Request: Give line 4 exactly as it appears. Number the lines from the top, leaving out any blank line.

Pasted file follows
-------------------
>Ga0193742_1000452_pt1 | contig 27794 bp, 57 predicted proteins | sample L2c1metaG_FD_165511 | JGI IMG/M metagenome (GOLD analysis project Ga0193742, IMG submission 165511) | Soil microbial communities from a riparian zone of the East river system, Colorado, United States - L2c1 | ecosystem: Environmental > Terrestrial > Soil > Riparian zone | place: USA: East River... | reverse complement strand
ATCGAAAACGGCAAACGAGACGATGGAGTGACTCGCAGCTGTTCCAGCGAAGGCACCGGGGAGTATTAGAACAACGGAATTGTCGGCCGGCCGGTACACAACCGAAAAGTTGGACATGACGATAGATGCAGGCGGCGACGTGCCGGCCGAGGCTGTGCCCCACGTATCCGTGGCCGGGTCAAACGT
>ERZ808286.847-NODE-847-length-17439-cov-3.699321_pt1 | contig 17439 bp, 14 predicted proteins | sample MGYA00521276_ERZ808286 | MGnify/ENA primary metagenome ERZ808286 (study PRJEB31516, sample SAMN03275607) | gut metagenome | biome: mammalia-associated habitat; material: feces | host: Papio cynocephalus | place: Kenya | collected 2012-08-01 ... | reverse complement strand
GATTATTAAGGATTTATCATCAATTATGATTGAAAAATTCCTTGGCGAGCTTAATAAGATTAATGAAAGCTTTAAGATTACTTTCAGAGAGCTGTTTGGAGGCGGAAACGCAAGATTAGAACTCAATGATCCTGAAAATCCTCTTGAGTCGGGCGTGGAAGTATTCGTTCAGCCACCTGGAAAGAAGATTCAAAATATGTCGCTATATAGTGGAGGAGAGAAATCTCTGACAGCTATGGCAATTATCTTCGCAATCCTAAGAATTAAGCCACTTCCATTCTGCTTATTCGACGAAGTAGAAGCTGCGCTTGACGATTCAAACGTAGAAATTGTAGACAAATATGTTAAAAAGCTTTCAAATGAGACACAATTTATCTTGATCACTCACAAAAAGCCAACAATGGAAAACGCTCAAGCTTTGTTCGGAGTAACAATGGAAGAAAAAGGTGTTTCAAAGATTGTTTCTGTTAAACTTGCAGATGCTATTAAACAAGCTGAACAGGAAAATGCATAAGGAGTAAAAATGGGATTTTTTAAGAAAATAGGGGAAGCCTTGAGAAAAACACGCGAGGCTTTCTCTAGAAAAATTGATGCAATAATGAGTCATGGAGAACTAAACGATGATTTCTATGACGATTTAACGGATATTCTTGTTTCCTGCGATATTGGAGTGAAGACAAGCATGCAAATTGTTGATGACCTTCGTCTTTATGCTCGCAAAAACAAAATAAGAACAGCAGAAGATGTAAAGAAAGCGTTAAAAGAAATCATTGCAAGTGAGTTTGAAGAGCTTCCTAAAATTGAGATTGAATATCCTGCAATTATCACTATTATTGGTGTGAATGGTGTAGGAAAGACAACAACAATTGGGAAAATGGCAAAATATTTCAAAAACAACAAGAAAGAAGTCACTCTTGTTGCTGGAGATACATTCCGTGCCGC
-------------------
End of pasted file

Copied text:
GATTATTAAGGATTTATCATCAATTATGATTGAAAAATTCCTTGGCGAGCTTAATAAGATTAATGAAAGCTTTAAGATTACTTTCAGAGAGCTGTTTGGAGGCGGAAACGCAAGATTAGAACTCAATGATCCTGAAAATCCTCTTGAGTCGGGCGTGGAAGTATTCGTTCAGCCACCTGGAAAGAAGATTCAAAATATGTCGCTATATAGTGGAGGAGAGAAATCTCTGACAGCTATGGCAATTATCTTCGCAATCCTAAGAATTAAGCCACTTCCATTCTGCTTATTCGACGAAGTAGAAGCTGCGCTTGACGATTCAAACGTAGAAATTGTAGACAAATATGTTAAAAAGCTTTCAAATGAGACACAATTTATCTTGATCACTCACAAAAAGCCAACAATGGAAAACGCTCAAGCTTTGTTCGGAGTAACAATGGAAGAAAAAGGTGTTTCAAAGATTGTTTCTGTTAAACTTGCAGATGCTATTAAACAAGCTGAACAGGAAAATGCATAAGGAGTAAAAATGGGATTTTTTAAGAAAATAGGGGAAGCCTTGAGAAAAACACGCGAGGCTTTCTCTAGAAAAATTGATGCAATAATGAGTCATGGAGAACTAAACGATGATTTCTATGACGATTTAACGGATATTCTTGTTTCCTGCGATATTGGAGTGAAGACAAGCATGCAAATTGTTGATGACCTTCGTCTTTATGCTCGCAAAAACAAAATAAGAACAGCAGAAGATGTAAAGAAAGCGTTAAAAGAAATCATTGCAAGTGAGTTTGAAGAGCTTCCTAAAATTGAGATTGAATATCCTGCAATTATCACTATTATTGGTGTGAATGGTGTAGGAAAGACAACAACAATTGGGAAAATGGCAAAATATTTCAAAAACAACAAGAAAGAAGTCACTCTTGTTGCTGGAGATACATTCCGTGCCGC